|At the simplest level, an operating system does two things:
|1. It manages the hardware and software resources of the system. In a desktop computer, these resources include such things as the processor, memory, disk space, etc. (On a cell phone, they include the keypad, the screen, the address book, the phone dialer, the battery and the network connection.)
|2. It provides a stable, consistent way for applications to deal with the hardware without having to know all the details of the hardware.
|The first task, managing the hardware and software resources, is very important, as various programs and input methods compete for the attention of the central processing unit (CPU) and demand memory, storage and input/output (I/O) bandwidth for their own purposes. In this capacity, the operating system plays the role of the good parent, making sure that each application gets the necessary resources while playing nicely with all the other applications, as well as husbanding the limited capacity of the system to the greatest good of all the users and applications.
|The second task, providing a consistent application interface, is especially important if there is to be more than one of a particular type of computer using the operating system, or if the hardware making up the computer is ever open to change. A consistent application program interface (API) allows a software developer to write an application on one computer and have a high level of confidence that it will run on another computer of the same type, even if the amount of memory or the quantity of storage is different on the two machines.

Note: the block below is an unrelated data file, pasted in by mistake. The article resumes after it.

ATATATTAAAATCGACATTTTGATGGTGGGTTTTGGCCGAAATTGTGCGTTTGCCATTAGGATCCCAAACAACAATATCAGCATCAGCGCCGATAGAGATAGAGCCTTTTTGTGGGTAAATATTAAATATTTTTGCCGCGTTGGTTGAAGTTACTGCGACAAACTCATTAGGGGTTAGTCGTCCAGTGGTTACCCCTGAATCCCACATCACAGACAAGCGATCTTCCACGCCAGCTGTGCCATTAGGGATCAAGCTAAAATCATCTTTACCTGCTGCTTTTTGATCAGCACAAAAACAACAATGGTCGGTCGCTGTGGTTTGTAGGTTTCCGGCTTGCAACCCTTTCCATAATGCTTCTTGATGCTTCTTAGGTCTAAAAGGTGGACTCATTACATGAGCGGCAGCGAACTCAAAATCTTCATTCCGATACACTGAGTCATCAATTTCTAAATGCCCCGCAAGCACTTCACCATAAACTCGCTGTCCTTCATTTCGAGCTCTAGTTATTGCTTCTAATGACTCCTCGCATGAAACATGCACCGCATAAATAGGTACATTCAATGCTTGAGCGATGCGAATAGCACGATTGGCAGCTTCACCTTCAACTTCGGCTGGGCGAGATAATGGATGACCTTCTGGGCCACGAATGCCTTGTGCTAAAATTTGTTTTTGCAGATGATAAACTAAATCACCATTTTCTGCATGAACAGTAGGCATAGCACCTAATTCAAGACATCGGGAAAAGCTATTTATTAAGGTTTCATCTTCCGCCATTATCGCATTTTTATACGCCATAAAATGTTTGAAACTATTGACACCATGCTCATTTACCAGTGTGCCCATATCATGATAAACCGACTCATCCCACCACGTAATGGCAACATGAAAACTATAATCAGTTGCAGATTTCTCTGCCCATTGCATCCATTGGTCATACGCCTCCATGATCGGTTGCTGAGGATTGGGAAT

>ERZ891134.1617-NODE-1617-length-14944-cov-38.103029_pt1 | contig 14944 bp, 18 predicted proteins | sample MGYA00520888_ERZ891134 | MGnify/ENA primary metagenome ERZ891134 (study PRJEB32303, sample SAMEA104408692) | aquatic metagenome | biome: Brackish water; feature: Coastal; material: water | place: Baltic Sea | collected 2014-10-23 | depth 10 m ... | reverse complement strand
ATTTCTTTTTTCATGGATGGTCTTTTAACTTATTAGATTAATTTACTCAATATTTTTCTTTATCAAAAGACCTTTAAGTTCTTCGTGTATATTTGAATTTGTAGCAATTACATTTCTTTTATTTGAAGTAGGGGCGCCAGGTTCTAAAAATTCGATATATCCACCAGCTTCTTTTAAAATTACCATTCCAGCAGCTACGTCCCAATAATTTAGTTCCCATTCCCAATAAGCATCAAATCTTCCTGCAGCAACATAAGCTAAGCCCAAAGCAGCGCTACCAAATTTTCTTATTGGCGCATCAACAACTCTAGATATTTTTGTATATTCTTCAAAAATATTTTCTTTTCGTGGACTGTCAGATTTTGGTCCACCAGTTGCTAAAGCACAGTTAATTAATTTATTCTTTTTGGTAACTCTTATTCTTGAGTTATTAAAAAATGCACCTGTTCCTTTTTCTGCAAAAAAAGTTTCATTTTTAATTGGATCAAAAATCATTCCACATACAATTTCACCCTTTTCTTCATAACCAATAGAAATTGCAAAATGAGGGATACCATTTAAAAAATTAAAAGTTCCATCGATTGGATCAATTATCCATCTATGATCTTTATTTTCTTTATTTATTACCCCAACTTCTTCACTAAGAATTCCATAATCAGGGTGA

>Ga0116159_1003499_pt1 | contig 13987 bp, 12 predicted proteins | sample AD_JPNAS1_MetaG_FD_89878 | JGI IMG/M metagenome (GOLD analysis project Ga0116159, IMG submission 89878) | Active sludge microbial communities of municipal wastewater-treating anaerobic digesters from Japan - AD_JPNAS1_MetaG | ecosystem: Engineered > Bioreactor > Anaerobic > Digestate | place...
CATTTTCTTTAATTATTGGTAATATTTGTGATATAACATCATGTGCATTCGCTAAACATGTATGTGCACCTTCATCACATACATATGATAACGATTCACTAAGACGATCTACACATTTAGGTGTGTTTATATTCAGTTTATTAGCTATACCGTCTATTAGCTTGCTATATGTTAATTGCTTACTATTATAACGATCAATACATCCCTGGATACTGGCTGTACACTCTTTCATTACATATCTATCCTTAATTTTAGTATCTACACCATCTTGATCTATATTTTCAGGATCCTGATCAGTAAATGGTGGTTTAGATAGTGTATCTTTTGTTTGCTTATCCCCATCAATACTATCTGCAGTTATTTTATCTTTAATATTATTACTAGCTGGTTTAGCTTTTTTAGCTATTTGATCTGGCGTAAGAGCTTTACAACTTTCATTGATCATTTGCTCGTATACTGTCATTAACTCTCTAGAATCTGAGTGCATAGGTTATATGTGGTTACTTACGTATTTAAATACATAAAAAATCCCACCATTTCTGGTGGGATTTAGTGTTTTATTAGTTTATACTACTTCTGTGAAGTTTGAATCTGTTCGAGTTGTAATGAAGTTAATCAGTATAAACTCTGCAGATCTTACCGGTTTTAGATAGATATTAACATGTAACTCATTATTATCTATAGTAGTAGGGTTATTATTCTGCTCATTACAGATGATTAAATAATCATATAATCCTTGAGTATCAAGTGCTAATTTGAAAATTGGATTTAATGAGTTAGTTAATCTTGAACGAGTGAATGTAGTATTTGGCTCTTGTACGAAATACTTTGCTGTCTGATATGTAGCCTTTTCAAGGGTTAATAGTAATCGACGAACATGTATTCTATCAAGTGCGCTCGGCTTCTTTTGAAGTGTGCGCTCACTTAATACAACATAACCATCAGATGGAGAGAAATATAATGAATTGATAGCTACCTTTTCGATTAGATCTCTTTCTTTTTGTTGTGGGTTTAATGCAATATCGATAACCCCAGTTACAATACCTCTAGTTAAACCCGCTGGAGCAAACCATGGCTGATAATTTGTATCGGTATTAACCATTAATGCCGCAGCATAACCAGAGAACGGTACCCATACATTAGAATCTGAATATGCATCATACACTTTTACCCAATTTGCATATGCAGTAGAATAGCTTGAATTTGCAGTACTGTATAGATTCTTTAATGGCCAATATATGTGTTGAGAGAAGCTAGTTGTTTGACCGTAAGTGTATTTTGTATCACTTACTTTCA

|Even if a particular computer is unique, an operating system can ensure that applications continue to run when hardware upgrades and updates occur. This is because the operating system and not the application is charged with managing the hardware and the distribution of its resources. One of the challenges facing developers is keeping their operating systems flexible enough to run hardware from the thousands of vendors manufacturing computer equipment. Today’s systems can accommodate thousands of different printers, disk drives and special peripherals in any possible combination.
|The operating system’s tasks, in the most general sense, fall into six categories:
|• Processor management
• Memory management
• Device management
• Storage management
• Application interface
• User interface
|While there are some who argue that an operating system should do more than these six tasks, and some operating-system vendors do build many more utility programs and auxiliary functions into their operating systems, these six tasks define the core of nearly all operating systems. Let’s look at the tools the operating system uses to perform each of these functions.